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UPDATED: January 22, 2015 NO. 37 SEPTEMBER 11, 2014
Upwardly Mobile
In the wake of its astounding success at home, China's fledgling smartphone maker Xiaomi seems ready to take on the global market
By Zhou Xiaoyan

A rabid fan base is another key to Xiaomi's instant success. The company has built a loyal following through the marketing tactic of creating a sense of exclusivity around its products, much like Apple does. Most of Xiaomi's smartphone models were snapped up by fans minutes after the online product launch.

Charismatic company head Lei views Steve Jobs as his icon and Xiaomi has thus largely followed Apple's model of integrating the Internet, hardware and software.

Lei has always borne in mind the new way of doing businesses in the mobile Internet era. When it comes to improving the quality of Xiaomi phones, he wants to allow fans to feel highly involved.

"Most fans have many thoughts about what makes a perfect smartphone. Although they are not able to realize their dreams by themselves, they can provide advice to Xiaomi and Xiaomi will realize these functions after soliciting suggestions. Every fan feels like part of the process and they are willing to spread the message about Xiaomi phones to their friends," Li elaborated.

Xiaomi has skyrocketed to success by capturing the enthusiasm of young people in China for the Internet, said Boston Consulting Group. According to them, it has also been gaining ground by shunning costly retail stores and by selling online.

Ready to go abroad?

Four years after its inception, Xiaomi has gained a dominant market share in China as well as a vast cult following. On the basis of this, the company has decided to make a foray into overseas markets.

In April last year, Xiaomi started business operations in Taiwan and Hong Kong. In 2014, Xiaomi entered markets in Singapore, Malaysia, the Philippines and India. The company proudly claims its online product launches sold out in minutes in Singapore and in less than an hour in India. According to data from Canalys, 97 percent of Xiaomi's shipments in the second quarter were into the Chinese mainland. The company is now looking to expand into other markets, with Indonesia, Mexico, Russia, Thailand and Turkey in its sights for the second half of the year.

Li Wanqiang, Vice President and another founder of Xiaomi, said business models in overseas markets are mainly copied from its business model in China.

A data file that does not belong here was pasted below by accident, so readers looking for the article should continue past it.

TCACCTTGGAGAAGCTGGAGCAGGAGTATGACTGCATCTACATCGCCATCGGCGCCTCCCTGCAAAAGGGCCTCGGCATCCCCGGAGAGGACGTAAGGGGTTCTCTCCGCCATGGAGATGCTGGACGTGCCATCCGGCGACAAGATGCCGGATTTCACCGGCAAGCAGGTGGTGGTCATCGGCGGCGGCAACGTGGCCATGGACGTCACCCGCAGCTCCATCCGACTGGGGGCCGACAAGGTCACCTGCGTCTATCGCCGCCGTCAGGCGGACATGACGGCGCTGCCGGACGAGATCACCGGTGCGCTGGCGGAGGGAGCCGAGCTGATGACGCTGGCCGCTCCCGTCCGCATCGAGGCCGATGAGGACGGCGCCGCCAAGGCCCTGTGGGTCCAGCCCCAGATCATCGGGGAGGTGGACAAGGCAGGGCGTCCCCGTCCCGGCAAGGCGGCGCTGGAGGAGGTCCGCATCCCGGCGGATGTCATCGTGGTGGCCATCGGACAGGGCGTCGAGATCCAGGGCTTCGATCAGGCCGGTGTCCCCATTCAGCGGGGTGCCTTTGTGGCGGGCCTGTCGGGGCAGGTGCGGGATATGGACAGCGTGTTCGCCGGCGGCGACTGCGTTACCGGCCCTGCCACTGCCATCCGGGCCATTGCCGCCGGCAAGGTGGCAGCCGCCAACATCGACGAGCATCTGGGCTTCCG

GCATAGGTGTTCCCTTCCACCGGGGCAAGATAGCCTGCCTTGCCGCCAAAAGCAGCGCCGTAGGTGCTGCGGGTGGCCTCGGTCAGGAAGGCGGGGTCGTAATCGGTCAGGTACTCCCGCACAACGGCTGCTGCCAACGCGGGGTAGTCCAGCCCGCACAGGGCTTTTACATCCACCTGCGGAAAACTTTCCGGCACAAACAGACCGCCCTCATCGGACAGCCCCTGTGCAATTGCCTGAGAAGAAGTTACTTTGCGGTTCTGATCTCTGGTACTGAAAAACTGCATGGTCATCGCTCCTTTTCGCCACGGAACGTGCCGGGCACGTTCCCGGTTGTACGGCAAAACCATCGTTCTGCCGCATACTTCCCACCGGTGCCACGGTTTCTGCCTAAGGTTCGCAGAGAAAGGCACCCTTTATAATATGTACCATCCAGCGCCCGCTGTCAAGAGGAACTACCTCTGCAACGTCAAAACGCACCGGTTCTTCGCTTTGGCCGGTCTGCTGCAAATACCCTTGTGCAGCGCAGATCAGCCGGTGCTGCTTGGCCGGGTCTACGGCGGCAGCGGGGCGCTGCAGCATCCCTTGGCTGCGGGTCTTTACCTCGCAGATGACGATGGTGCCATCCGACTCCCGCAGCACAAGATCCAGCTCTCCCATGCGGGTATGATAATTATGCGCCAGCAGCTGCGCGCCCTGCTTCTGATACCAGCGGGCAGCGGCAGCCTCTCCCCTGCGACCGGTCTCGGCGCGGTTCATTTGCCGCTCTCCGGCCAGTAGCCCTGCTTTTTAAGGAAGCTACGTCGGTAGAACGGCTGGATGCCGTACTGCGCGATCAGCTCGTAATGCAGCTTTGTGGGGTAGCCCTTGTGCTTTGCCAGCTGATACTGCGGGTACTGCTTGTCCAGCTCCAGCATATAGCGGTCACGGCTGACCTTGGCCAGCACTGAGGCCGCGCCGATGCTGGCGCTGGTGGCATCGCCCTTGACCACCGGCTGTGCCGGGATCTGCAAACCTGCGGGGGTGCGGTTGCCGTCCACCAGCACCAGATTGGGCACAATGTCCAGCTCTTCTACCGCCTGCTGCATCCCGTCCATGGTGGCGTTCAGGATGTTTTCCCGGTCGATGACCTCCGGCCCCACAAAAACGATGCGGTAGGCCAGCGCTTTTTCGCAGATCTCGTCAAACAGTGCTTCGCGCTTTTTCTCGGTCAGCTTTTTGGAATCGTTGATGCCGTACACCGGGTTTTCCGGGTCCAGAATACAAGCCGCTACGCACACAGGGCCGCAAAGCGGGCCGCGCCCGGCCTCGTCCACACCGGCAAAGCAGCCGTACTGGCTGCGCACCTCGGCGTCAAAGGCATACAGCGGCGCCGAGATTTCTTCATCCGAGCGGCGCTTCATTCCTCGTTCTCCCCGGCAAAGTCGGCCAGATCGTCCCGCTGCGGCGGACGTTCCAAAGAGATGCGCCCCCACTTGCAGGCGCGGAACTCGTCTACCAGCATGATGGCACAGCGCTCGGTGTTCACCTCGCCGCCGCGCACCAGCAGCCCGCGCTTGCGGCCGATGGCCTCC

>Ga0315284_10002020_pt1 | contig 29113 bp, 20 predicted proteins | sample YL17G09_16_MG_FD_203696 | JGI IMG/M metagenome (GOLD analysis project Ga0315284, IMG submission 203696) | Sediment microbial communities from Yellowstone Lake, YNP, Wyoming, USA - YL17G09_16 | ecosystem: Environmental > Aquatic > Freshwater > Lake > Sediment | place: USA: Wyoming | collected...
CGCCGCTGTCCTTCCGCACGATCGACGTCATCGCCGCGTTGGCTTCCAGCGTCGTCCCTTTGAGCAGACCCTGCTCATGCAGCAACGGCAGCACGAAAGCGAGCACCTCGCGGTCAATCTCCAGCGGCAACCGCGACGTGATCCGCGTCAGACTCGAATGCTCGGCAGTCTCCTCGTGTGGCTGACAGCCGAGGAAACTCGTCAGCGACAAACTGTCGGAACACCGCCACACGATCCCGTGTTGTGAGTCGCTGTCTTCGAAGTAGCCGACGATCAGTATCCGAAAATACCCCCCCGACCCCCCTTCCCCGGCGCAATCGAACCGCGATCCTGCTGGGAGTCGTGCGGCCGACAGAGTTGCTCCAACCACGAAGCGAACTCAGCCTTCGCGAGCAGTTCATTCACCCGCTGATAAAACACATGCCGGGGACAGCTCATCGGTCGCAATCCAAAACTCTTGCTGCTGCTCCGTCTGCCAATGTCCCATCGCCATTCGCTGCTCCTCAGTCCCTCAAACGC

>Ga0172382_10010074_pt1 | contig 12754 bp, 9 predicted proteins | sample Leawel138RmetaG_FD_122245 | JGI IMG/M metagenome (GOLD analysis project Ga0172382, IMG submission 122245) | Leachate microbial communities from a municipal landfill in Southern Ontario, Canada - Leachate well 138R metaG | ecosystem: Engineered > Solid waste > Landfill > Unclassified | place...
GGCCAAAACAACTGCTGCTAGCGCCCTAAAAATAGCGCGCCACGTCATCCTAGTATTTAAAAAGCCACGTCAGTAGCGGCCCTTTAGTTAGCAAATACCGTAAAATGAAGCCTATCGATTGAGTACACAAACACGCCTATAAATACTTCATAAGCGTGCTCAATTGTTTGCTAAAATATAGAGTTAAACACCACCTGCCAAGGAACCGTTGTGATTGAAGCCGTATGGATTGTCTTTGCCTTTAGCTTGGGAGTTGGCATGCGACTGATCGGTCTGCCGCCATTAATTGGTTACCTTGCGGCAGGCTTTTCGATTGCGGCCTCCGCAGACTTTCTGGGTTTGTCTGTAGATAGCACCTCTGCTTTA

In order to make preparations for its global foray, Xiaomi hired the Hugo Barra, former Vice President of Android Product Management for Google. Barra is now responsible for the company's business outside the Great China Region.

Lydia Bi, a research analyst at Canalys, said hiring Barra means Xiaomi definitely has its eye on the international market, although the company is not yet in a position to roll out its devices on a large scale internationally.

She said issues such as gaining trust from overseas buyers, differentiating itself from existing smartphones, and navigating international intellectual property issues were challenges for the Xiaomi brand.

"It is totally feasible [for Xiaomi to globalize]," Mark Tanner, Managing Director of Shanghai-based China Skinny, a market advisory firm, told ChinAfrica magazine. "I'd say they will be especially huge in the most price-sensitive markets of Asia, Africa and Latin America, however, they will still do well in the developed markets, with the United States being the toughest market for them."

Tanner acknowledged that barriers do exist, however. "Their thorniest issue will be the negative perception around China, for both quality and, more likely, 'Big Brother' [government oversight]. The United States obviously has a lot of paranoia about Chinese products—just look at the barriers Huawei has faced there."

Experts say a lack of patents and its low-cost strategy will do harm to Xiaomi's capacity in innovation, which will also present a roadblock on its path to conquering mature smartphone markets such as the EU and the United States.

Wang Yanhui, Secretary General of CNMO.com, a website that offers information about the latest mobile phones for Chinese customers, said cost performance is the goal that Xiaomi is constantly pursuing. "But targeting the mid-range and low-end markets won't do much good for the company's future. A good smartphone company should focus on innovation, instead of perennially following others."

Li Hong, the 33-year-old project manager, said he has absolute confidence in Xiaomi's global success.

"It will only be a matter of time before it takes Samsung's market share around the world because of its low price and high performance," said Li Hong.

"However, I don't think it will deal a heavy blow to the iPhone. Most iPhone users buy iPhones because of its safer IOS system and they are already quite used to it. It is hardly likely that they will all of a sudden up and shift to Xiaomi."

Email us at: zhouxiaoyan@bjreview.com

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